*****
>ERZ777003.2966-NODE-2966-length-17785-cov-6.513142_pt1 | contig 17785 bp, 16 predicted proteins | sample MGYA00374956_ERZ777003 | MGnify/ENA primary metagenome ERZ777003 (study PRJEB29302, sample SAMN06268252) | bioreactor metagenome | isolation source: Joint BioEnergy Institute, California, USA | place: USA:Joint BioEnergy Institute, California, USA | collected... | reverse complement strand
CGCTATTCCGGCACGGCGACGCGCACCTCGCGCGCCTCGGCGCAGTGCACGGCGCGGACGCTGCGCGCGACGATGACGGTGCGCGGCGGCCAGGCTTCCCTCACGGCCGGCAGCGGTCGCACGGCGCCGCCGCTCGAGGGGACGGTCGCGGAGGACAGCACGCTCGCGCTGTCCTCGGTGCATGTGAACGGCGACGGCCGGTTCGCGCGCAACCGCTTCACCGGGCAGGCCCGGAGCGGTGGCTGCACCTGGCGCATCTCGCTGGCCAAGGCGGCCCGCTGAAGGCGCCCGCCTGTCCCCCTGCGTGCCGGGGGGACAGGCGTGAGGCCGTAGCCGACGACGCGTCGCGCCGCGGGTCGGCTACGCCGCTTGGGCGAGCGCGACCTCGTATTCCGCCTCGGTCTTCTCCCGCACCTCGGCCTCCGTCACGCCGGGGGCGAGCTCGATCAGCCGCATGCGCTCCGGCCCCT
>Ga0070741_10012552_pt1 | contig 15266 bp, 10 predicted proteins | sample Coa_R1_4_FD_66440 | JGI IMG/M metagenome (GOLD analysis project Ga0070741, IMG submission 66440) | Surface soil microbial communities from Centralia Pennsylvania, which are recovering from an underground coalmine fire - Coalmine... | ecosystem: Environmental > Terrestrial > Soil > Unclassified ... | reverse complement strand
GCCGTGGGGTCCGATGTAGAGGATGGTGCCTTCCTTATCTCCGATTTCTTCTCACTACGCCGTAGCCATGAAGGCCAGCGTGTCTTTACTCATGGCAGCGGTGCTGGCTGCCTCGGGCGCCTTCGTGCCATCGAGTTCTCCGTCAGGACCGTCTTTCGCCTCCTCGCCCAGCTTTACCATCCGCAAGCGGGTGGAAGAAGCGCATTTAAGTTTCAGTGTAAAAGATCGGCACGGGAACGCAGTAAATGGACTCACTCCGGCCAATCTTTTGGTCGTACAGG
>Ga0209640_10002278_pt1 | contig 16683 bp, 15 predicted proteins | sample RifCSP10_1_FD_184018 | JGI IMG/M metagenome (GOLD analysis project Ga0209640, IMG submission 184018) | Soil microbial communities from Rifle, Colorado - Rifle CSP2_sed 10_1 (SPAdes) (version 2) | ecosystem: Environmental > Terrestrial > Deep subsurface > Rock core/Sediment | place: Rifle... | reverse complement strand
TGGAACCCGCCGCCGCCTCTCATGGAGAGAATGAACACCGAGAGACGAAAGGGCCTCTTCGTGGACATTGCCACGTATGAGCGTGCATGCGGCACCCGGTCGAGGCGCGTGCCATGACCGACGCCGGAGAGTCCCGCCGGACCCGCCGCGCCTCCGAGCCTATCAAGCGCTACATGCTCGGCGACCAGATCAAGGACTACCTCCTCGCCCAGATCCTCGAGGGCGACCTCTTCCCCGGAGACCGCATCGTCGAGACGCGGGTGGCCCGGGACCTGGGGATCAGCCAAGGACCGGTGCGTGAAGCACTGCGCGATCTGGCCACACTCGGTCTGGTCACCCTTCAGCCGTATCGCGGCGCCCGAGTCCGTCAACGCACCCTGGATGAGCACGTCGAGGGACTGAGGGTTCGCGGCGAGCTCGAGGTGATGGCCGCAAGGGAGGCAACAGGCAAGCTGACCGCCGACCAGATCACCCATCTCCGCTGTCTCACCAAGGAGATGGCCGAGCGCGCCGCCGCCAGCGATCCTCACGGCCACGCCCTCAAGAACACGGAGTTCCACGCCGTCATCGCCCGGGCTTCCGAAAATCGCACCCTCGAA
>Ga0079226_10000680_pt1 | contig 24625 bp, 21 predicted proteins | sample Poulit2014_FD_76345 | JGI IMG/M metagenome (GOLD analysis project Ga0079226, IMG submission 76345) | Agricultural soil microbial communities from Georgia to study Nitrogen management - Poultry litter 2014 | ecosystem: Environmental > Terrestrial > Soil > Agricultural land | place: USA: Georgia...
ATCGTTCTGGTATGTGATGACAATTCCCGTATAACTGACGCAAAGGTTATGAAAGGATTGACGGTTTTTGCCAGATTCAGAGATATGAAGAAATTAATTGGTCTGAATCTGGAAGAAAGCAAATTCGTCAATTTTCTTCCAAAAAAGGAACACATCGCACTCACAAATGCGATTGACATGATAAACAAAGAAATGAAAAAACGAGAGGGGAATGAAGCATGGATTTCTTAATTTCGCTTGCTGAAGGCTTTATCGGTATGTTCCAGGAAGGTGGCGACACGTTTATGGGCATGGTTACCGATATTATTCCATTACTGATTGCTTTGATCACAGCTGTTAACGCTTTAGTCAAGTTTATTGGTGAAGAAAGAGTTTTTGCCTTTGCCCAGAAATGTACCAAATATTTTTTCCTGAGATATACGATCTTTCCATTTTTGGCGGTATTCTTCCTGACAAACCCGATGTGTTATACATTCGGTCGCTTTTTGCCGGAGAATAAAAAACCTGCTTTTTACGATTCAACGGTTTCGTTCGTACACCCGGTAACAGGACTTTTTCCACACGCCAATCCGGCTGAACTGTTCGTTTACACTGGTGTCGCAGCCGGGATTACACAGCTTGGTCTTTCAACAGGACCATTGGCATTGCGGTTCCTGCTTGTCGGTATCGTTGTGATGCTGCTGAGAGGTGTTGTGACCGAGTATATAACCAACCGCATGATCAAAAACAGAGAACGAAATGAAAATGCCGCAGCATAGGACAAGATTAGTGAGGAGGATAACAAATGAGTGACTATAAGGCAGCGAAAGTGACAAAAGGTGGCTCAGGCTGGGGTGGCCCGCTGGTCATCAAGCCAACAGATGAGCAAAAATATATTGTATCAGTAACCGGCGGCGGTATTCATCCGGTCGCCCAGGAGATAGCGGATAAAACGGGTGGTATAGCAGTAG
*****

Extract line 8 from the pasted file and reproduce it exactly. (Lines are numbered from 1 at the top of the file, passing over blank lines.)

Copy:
ATCGTTCTGGTATGTGATGACAATTCCCGTATAACTGACGCAAAGGTTATGAAAGGATTGACGGTTTTTGCCAGATTCAGAGATATGAAGAAATTAATTGGTCTGAATCTGGAAGAAAGCAAATTCGTCAATTTTCTTCCAAAAAAGGAACACATCGCACTCACAAATGCGATTGACATGATAAACAAAGAAATGAAAAAACGAGAGGGGAATGAAGCATGGATTTCTTAATTTCGCTTGCTGAAGGCTTTATCGGTATGTTCCAGGAAGGTGGCGACACGTTTATGGGCATGGTTACCGATATTATTCCATTACTGATTGCTTTGATCACAGCTGTTAACGCTTTAGTCAAGTTTATTGGTGAAGAAAGAGTTTTTGCCTTTGCCCAGAAATGTACCAAATATTTTTTCCTGAGATATACGATCTTTCCATTTTTGGCGGTATTCTTCCTGACAAACCCGATGTGTTATACATTCGGTCGCTTTTTGCCGGAGAATAAAAAACCTGCTTTTTACGATTCAACGGTTTCGTTCGTACACCCGGTAACAGGACTTTTTCCACACGCCAATCCGGCTGAACTGTTCGTTTACACTGGTGTCGCAGCCGGGATTACACAGCTTGGTCTTTCAACAGGACCATTGGCATTGCGGTTCCTGCTTGTCGGTATCGTTGTGATGCTGCTGAGAGGTGTTGTGACCGAGTATATAACCAACCGCATGATCAAAAACAGAGAACGAAATGAAAATGCCGCAGCATAGGACAAGATTAGTGAGGAGGATAACAAATGAGTGACTATAAGGCAGCGAAAGTGACAAAAGGTGGCTCAGGCTGGGGTGGCCCGCTGGTCATCAAGCCAACAGATGAGCAAAAATATATTGTATCAGTAACCGGCGGCGGTATTCATCCGGTCGCCCAGGAGATAGCGGATAAAACGGGTGGTATAGCAGTAG